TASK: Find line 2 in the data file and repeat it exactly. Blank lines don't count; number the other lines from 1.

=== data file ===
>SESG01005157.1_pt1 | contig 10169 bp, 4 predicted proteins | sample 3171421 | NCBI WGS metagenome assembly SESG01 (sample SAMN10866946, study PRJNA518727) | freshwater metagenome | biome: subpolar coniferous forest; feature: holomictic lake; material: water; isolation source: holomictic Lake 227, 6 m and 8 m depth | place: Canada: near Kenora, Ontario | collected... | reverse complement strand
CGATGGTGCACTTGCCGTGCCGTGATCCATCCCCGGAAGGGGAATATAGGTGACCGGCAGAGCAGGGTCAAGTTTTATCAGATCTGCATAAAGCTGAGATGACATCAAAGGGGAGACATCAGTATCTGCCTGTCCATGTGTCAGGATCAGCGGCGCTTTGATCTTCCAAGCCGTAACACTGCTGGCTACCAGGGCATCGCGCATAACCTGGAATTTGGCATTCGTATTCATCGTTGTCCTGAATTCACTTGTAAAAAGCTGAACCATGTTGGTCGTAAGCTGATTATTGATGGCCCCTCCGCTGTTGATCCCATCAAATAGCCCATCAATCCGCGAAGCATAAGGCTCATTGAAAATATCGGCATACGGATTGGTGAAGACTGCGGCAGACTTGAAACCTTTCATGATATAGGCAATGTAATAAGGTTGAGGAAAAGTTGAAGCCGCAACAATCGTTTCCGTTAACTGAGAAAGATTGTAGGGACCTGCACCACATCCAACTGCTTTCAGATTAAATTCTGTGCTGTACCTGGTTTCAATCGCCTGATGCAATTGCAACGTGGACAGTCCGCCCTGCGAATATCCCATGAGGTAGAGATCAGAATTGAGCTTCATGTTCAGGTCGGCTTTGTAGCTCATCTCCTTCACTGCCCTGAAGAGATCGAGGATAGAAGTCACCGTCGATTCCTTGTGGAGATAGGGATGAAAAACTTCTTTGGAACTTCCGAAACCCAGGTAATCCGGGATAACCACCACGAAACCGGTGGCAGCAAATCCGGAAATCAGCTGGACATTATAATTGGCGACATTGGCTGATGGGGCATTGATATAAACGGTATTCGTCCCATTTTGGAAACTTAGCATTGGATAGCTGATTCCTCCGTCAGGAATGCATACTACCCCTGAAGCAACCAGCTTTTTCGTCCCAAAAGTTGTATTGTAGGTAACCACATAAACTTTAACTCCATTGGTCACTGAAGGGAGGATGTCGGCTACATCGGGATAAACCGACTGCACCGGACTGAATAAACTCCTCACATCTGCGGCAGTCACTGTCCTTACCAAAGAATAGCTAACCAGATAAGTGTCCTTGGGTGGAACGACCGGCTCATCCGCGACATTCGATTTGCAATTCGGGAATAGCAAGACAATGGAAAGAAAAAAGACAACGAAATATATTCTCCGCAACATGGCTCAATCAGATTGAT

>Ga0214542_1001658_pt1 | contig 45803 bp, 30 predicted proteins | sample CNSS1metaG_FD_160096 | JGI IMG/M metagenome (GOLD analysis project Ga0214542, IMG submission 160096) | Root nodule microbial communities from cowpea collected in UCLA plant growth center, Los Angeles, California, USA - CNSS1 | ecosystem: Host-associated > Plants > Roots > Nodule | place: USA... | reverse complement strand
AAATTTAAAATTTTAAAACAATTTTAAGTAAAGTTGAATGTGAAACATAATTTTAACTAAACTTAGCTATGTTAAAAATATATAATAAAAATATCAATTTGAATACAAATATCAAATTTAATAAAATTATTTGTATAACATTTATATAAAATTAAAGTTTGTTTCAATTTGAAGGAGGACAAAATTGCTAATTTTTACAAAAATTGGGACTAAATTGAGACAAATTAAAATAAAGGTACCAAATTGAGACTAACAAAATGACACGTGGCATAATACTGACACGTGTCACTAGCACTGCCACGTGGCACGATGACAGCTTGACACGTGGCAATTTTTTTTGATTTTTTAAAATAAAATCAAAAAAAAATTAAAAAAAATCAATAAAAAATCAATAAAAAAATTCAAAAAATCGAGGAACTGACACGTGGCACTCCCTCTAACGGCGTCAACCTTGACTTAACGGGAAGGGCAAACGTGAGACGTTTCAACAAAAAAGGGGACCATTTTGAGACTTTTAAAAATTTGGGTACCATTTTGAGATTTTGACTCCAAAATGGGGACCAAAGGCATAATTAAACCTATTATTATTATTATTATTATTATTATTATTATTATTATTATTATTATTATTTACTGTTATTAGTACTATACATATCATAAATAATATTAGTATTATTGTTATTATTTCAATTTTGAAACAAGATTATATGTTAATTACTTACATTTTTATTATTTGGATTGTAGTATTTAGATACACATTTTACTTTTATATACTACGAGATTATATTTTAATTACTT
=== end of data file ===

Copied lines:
CGATGGTGCACTTGCCGTGCCGTGATCCATCCCCGGAAGGGGAATATAGGTGACCGGCAGAGCAGGGTCAAGTTTTATCAGATCTGCATAAAGCTGAGATGACATCAAAGGGGAGACATCAGTATCTGCCTGTCCATGTGTCAGGATCAGCGGCGCTTTGATCTTCCAAGCCGTAACACTGCTGGCTACCAGGGCATCGCGCATAACCTGGAATTTGGCATTCGTATTCATCGTTGTCCTGAATTCACTTGTAAAAAGCTGAACCATGTTGGTCGTAAGCTGATTATTGATGGCCCCTCCGCTGTTGATCCCATCAAATAGCCCATCAATCCGCGAAGCATAAGGCTCATTGAAAATATCGGCATACGGATTGGTGAAGACTGCGGCAGACTTGAAACCTTTCATGATATAGGCAATGTAATAAGGTTGAGGAAAAGTTGAAGCCGCAACAATCGTTTCCGTTAACTGAGAAAGATTGTAGGGACCTGCACCACATCCAACTGCTTTCAGATTAAATTCTGTGCTGTACCTGGTTTCAATCGCCTGATGCAATTGCAACGTGGACAGTCCGCCCTGCGAATATCCCATGAGGTAGAGATCAGAATTGAGCTTCATGTTCAGGTCGGCTTTGTAGCTCATCTCCTTCACTGCCCTGAAGAGATCGAGGATAGAAGTCACCGTCGATTCCTTGTGGAGATAGGGATGAAAAACTTCTTTGGAACTTCCGAAACCCAGGTAATCCGGGATAACCACCACGAAACCGGTGGCAGCAAATCCGGAAATCAGCTGGACATTATAATTGGCGACATTGGCTGATGGGGCATTGATATAAACGGTATTCGTCCCATTTTGGAAACTTAGCATTGGATAGCTGATTCCTCCGTCAGGAATGCATACTACCCCTGAAGCAACCAGCTTTTTCGTCCCAAAAGTTGTATTGTAGGTAACCACATAAACTTTAACTCCATTGGTCACTGAAGGGAGGATGTCGGCTACATCGGGATAAACCGACTGCACCGGACTGAATAAACTCCTCACATCTGCGGCAGTCACTGTCCTTACCAAAGAATAGCTAACCAGATAAGTGTCCTTGGGTGGAACGACCGGCTCATCCGCGACATTCGATTTGCAATTCGGGAATAGCAAGACAATGGAAAGAAAAAAGACAACGAAATATATTCTCCGCAACATGGCTCAATCAGATTGAT